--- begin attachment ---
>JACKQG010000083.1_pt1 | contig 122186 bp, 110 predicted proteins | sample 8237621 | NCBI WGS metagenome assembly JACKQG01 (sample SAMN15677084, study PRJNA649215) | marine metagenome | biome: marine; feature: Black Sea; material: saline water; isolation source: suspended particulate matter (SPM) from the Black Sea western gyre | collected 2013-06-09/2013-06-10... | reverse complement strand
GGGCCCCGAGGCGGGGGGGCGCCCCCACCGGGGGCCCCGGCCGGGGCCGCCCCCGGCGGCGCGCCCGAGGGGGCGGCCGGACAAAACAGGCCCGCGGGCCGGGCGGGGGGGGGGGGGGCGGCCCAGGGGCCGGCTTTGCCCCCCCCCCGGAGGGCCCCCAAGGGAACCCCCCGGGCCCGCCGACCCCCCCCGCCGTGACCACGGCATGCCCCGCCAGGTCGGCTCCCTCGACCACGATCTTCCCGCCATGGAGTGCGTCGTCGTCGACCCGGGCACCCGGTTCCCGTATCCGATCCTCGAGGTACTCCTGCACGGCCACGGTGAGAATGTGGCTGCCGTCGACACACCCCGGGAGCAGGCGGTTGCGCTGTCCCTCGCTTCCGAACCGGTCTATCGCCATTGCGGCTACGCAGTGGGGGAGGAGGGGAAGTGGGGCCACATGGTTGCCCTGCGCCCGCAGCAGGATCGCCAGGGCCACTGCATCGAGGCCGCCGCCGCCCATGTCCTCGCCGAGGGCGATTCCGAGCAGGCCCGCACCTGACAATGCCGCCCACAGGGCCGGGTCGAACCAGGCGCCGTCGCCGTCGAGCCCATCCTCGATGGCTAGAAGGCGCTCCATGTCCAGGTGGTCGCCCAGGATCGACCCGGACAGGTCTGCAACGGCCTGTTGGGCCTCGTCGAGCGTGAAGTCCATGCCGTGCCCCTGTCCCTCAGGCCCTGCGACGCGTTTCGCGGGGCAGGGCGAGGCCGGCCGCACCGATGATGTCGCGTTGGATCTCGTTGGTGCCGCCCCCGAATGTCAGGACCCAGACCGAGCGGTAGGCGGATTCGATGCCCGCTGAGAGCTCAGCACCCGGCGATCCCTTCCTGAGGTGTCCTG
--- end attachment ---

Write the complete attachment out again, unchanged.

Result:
>JACKQG010000083.1_pt1 | contig 122186 bp, 110 predicted proteins | sample 8237621 | NCBI WGS metagenome assembly JACKQG01 (sample SAMN15677084, study PRJNA649215) | marine metagenome | biome: marine; feature: Black Sea; material: saline water; isolation source: suspended particulate matter (SPM) from the Black Sea western gyre | collected 2013-06-09/2013-06-10... | reverse complement strand
GGGCCCCGAGGCGGGGGGGCGCCCCCACCGGGGGCCCCGGCCGGGGCCGCCCCCGGCGGCGCGCCCGAGGGGGCGGCCGGACAAAACAGGCCCGCGGGCCGGGCGGGGGGGGGGGGGGCGGCCCAGGGGCCGGCTTTGCCCCCCCCCCGGAGGGCCCCCAAGGGAACCCCCCGGGCCCGCCGACCCCCCCCGCCGTGACCACGGCATGCCCCGCCAGGTCGGCTCCCTCGACCACGATCTTCCCGCCATGGAGTGCGTCGTCGTCGACCCGGGCACCCGGTTCCCGTATCCGATCCTCGAGGTACTCCTGCACGGCCACGGTGAGAATGTGGCTGCCGTCGACACACCCCGGGAGCAGGCGGTTGCGCTGTCCCTCGCTTCCGAACCGGTCTATCGCCATTGCGGCTACGCAGTGGGGGAGGAGGGGAAGTGGGGCCACATGGTTGCCCTGCGCCCGCAGCAGGATCGCCAGGGCCACTGCATCGAGGCCGCCGCCGCCCATGTCCTCGCCGAGGGCGATTCCGAGCAGGCCCGCACCTGACAATGCCGCCCACAGGGCCGGGTCGAACCAGGCGCCGTCGCCGTCGAGCCCATCCTCGATGGCTAGAAGGCGCTCCATGTCCAGGTGGTCGCCCAGGATCGACCCGGACAGGTCTGCAACGGCCTGTTGGGCCTCGTCGAGCGTGAAGTCCATGCCGTGCCCCTGTCCCTCAGGCCCTGCGACGCGTTTCGCGGGGCAGGGCGAGGCCGGCCGCACCGATGATGTCGCGTTGGATCTCGTTGGTGCCGCCCCCGAATGTCAGGACCCAGACCGAGCGGTAGGCGGATTCGATGCCCGCTGAGAGCTCAGCACCCGGCGATCCCTTCCTGAGGTGTCCTG